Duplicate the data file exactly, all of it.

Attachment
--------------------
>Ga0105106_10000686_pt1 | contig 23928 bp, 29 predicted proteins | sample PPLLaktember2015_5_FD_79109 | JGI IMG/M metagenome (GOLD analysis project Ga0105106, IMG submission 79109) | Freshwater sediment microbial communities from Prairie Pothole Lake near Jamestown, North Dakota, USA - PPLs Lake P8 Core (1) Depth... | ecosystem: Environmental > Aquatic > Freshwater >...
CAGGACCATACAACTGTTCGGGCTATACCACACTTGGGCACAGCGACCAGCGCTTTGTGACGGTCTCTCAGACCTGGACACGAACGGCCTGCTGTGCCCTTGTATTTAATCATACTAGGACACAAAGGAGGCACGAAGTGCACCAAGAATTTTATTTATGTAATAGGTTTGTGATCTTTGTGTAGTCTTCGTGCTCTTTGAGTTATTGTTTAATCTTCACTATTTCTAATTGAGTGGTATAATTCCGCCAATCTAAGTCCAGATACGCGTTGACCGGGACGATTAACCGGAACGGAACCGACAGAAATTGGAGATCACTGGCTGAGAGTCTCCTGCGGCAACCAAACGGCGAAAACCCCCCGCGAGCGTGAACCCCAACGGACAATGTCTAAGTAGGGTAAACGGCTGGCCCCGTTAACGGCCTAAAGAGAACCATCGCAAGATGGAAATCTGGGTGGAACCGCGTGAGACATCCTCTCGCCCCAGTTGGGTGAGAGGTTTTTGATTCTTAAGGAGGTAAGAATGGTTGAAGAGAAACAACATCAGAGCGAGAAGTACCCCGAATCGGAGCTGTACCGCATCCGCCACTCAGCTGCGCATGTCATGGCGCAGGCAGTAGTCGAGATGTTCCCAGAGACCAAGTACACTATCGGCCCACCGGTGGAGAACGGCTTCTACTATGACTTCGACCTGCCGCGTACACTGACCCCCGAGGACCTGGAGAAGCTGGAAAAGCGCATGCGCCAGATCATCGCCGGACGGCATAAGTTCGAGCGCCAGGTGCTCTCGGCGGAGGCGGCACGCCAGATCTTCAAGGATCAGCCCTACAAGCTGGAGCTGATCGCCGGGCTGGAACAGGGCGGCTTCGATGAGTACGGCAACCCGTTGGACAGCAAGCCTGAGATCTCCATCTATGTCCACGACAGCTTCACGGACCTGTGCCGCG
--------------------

>Ga0105106_10000686_pt1 | contig 23928 bp, 29 predicted proteins | sample PPLLaktember2015_5_FD_79109 | JGI IMG/M metagenome (GOLD analysis project Ga0105106, IMG submission 79109) | Freshwater sediment microbial communities from Prairie Pothole Lake near Jamestown, North Dakota, USA - PPLs Lake P8 Core (1) Depth... | ecosystem: Environmental > Aquatic > Freshwater >...
CAGGACCATACAACTGTTCGGGCTATACCACACTTGGGCACAGCGACCAGCGCTTTGTGACGGTCTCTCAGACCTGGACACGAACGGCCTGCTGTGCCCTTGTATTTAATCATACTAGGACACAAAGGAGGCACGAAGTGCACCAAGAATTTTATTTATGTAATAGGTTTGTGATCTTTGTGTAGTCTTCGTGCTCTTTGAGTTATTGTTTAATCTTCACTATTTCTAATTGAGTGGTATAATTCCGCCAATCTAAGTCCAGATACGCGTTGACCGGGACGATTAACCGGAACGGAACCGACAGAAATTGGAGATCACTGGCTGAGAGTCTCCTGCGGCAACCAAACGGCGAAAACCCCCCGCGAGCGTGAACCCCAACGGACAATGTCTAAGTAGGGTAAACGGCTGGCCCCGTTAACGGCCTAAAGAGAACCATCGCAAGATGGAAATCTGGGTGGAACCGCGTGAGACATCCTCTCGCCCCAGTTGGGTGAGAGGTTTTTGATTCTTAAGGAGGTAAGAATGGTTGAAGAGAAACAACATCAGAGCGAGAAGTACCCCGAATCGGAGCTGTACCGCATCCGCCACTCAGCTGCGCATGTCATGGCGCAGGCAGTAGTCGAGATGTTCCCAGAGACCAAGTACACTATCGGCCCACCGGTGGAGAACGGCTTCTACTATGACTTCGACCTGCCGCGTACACTGACCCCCGAGGACCTGGAGAAGCTGGAAAAGCGCATGCGCCAGATCATCGCCGGACGGCATAAGTTCGAGCGCCAGGTGCTCTCGGCGGAGGCGGCACGCCAGATCTTCAAGGATCAGCCCTACAAGCTGGAGCTGATCGCCGGGCTGGAACAGGGCGGCTTCGATGAGTACGGCAACCCGTTGGACAGCAAGCCTGAGATCTCCATCTATGTCCACGACAGCTTCACGGACCTGTGCCGCG